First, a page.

Let’s be careful not to get so jubilant about South Carolina taking down the Confederate flag that we forget that its removal does not dismantle a single racist structure in this country. Of course it needed to come down. It should never have been there in the first place. And those who claim it as a symbol of their heritage need to be careful as well about what they intend to portray by that acclamation.
Symbols are powerful and they are important. It stands to reason that some symbols might be meaningful to one person and not so for another, but those of us who have paid even the least bit of attention to what the Confederate flag was about find it difficult to see it as anything more than representing an era in this country when there was a great push to maintain a way of life that was indefensible and was bound to die. Of course it did not die soon enough and unfortunately we are still paying the price of its horrible and dehumanizing affect.
The Confederacy was about not wanting to be a part of the United States of America primarily because slavery was not going to be allowed and it was about not wanting to have to adhere to any system that was not going to support the idea of white supremacy. In 1961 when South Carolina put up that flag it was a statement against the advancement of civil and human rights for African Americans, the state was quite clear about what the flag was intended to demonstrate.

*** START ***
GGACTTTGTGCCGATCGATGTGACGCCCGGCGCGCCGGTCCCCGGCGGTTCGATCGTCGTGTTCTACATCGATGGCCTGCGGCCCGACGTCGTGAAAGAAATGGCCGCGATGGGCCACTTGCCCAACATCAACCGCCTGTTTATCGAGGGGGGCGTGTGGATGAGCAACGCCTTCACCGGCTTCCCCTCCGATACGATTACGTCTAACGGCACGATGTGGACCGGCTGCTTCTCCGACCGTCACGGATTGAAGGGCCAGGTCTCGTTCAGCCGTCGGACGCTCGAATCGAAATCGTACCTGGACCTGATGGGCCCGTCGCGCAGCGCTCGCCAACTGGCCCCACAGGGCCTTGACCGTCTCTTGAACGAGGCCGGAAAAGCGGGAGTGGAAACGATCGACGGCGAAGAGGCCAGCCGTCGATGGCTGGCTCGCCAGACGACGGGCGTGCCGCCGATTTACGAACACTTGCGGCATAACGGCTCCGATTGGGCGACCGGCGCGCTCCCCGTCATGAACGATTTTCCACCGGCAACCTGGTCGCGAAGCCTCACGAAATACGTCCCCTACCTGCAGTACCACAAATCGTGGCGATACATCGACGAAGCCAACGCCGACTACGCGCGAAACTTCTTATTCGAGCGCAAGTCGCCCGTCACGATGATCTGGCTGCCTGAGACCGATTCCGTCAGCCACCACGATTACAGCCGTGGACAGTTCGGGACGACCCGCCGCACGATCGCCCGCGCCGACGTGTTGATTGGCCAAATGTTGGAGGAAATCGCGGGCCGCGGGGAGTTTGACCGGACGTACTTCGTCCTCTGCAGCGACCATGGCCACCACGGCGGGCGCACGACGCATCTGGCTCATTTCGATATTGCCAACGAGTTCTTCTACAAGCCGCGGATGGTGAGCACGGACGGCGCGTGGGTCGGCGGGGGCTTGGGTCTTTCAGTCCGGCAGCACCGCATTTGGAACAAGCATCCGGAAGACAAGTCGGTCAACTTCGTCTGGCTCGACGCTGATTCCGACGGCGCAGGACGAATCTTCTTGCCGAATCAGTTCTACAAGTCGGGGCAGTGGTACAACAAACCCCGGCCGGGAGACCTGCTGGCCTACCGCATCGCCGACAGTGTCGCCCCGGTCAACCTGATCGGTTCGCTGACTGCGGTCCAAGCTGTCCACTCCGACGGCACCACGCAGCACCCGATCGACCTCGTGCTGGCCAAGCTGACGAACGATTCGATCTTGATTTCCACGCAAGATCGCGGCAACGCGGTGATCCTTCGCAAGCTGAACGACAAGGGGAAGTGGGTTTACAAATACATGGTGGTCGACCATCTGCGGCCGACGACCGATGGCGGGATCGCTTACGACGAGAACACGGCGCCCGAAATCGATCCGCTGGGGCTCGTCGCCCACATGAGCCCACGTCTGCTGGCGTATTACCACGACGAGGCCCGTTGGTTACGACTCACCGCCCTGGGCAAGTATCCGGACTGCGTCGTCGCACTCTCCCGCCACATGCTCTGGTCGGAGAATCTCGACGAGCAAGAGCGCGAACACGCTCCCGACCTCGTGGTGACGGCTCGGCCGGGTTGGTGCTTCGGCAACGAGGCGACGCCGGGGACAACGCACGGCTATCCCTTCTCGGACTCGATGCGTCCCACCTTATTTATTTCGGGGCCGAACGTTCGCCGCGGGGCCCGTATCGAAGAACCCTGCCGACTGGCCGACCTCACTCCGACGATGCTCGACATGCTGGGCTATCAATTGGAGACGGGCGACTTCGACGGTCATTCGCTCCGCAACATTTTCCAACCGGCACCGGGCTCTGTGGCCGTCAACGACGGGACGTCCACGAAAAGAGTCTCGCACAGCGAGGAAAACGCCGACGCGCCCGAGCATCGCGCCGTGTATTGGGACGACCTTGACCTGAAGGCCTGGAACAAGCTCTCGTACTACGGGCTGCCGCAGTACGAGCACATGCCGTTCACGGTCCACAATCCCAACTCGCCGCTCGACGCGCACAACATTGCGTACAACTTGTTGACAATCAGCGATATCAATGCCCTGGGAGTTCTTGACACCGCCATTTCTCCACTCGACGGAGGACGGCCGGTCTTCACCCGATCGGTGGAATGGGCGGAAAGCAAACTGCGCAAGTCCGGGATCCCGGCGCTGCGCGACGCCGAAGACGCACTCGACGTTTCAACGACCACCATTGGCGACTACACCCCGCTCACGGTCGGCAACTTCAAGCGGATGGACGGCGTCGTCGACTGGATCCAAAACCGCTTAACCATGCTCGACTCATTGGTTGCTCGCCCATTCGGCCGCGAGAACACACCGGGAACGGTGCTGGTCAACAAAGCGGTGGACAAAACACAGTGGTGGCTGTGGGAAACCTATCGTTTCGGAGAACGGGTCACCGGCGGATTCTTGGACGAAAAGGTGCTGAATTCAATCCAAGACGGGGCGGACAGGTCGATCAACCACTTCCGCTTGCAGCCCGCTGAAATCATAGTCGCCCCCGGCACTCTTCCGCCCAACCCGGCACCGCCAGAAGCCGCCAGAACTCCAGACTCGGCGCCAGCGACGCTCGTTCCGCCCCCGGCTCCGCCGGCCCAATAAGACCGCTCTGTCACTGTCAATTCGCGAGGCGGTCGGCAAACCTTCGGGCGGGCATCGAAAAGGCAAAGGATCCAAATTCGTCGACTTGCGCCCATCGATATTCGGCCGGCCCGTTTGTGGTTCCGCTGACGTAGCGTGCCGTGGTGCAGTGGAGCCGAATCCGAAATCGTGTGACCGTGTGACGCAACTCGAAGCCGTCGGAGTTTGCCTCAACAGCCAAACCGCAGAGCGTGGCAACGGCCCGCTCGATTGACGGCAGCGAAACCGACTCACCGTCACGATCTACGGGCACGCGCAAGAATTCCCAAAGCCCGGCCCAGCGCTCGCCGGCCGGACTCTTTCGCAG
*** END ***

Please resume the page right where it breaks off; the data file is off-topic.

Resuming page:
So many are happy that it is down. But in many ways it seems a bit hollow to make too much of this action. It is too easy for us to get overly excited about symbolic gestures that ultimately bear little fruit when it comes to real change. Americans love symbols. If we can put enough energy into a symbol it makes it seem as if something concrete has been done because so much energy has been used to hold up the symbol.
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Of course I understand that symbolic gestures are important, but they must be kept in perspective. This is critical because it is extremely easy to be so blinded by the light of a symbol that nothing concrete is ever accomplished. A good example of this is seen each year with the celebration of the Rev. Martin Luther King’s Day. In many instances this event has become a symbolic way to be an activist for a day and then to get back to business as usual when the parades and breakfasts have ended.
While King certainly needs to be acknowledged and the Confederate flag needs to be in a museum, there is a much bigger picture to consider. It is the picture showing how the work of liberation needs to be done. Ceremonial events have a place in our lives but they cannot be allowed to replace the need for doing the consistent and persistent work of resisting oppression and all of the isms that it fosters.
The work, of making sure that all people are free and the shackles that have been constructed for those who happen to be different and especially for those who are black and brown, is not finished yet.
In the weeks to come more voices for liberation need to be heard by all who believe in freedom. Everyone needs to be unwilling to allow there to be any difference in the way that a “white mother’s son is treated and a black mother’s son.” The removal of the flag from the South Carolina Capitol grounds can become an action that moves our nation a few steps closer to true freedom for everyone, or it can become simply another reason to be hyped for a minute while traveling back to business as usual. Let’s be careful.
This column by Catherine Meeks, Ph.D., appears twice monthly. Meeks is also a contributing writer for the Huffington Post. Email her at firstname.lastname@example.org.